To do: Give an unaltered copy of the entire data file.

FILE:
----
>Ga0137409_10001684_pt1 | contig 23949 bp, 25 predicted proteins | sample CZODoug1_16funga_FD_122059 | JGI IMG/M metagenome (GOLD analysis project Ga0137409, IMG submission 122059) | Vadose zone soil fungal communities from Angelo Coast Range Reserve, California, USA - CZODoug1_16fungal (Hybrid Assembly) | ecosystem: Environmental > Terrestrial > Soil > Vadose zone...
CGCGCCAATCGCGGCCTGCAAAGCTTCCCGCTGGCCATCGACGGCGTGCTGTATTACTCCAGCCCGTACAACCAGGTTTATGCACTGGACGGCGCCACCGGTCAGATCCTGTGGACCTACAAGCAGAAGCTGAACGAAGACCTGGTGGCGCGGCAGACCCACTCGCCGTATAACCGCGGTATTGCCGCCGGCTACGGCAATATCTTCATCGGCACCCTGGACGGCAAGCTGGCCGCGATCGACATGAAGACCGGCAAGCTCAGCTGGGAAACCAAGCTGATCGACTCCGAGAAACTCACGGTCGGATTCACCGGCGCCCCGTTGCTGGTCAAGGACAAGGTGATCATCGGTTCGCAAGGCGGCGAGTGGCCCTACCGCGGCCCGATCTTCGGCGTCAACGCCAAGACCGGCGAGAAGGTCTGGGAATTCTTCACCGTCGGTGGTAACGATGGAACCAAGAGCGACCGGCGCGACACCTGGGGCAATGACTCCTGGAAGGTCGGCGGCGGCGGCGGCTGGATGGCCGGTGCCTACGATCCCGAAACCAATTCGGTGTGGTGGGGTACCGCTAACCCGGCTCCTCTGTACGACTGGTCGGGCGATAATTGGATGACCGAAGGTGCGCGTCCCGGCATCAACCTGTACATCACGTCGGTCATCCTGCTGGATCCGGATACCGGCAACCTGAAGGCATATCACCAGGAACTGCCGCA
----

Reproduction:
>Ga0137409_10001684_pt1 | contig 23949 bp, 25 predicted proteins | sample CZODoug1_16funga_FD_122059 | JGI IMG/M metagenome (GOLD analysis project Ga0137409, IMG submission 122059) | Vadose zone soil fungal communities from Angelo Coast Range Reserve, California, USA - CZODoug1_16fungal (Hybrid Assembly) | ecosystem: Environmental > Terrestrial > Soil > Vadose zone...
CGCGCCAATCGCGGCCTGCAAAGCTTCCCGCTGGCCATCGACGGCGTGCTGTATTACTCCAGCCCGTACAACCAGGTTTATGCACTGGACGGCGCCACCGGTCAGATCCTGTGGACCTACAAGCAGAAGCTGAACGAAGACCTGGTGGCGCGGCAGACCCACTCGCCGTATAACCGCGGTATTGCCGCCGGCTACGGCAATATCTTCATCGGCACCCTGGACGGCAAGCTGGCCGCGATCGACATGAAGACCGGCAAGCTCAGCTGGGAAACCAAGCTGATCGACTCCGAGAAACTCACGGTCGGATTCACCGGCGCCCCGTTGCTGGTCAAGGACAAGGTGATCATCGGTTCGCAAGGCGGCGAGTGGCCCTACCGCGGCCCGATCTTCGGCGTCAACGCCAAGACCGGCGAGAAGGTCTGGGAATTCTTCACCGTCGGTGGTAACGATGGAACCAAGAGCGACCGGCGCGACACCTGGGGCAATGACTCCTGGAAGGTCGGCGGCGGCGGCGGCTGGATGGCCGGTGCCTACGATCCCGAAACCAATTCGGTGTGGTGGGGTACCGCTAACCCGGCTCCTCTGTACGACTGGTCGGGCGATAATTGGATGACCGAAGGTGCGCGTCCCGGCATCAACCTGTACATCACGTCGGTCATCCTGCTGGATCCGGATACCGGCAACCTGAAGGCATATCACCAGGAACTGCCGCA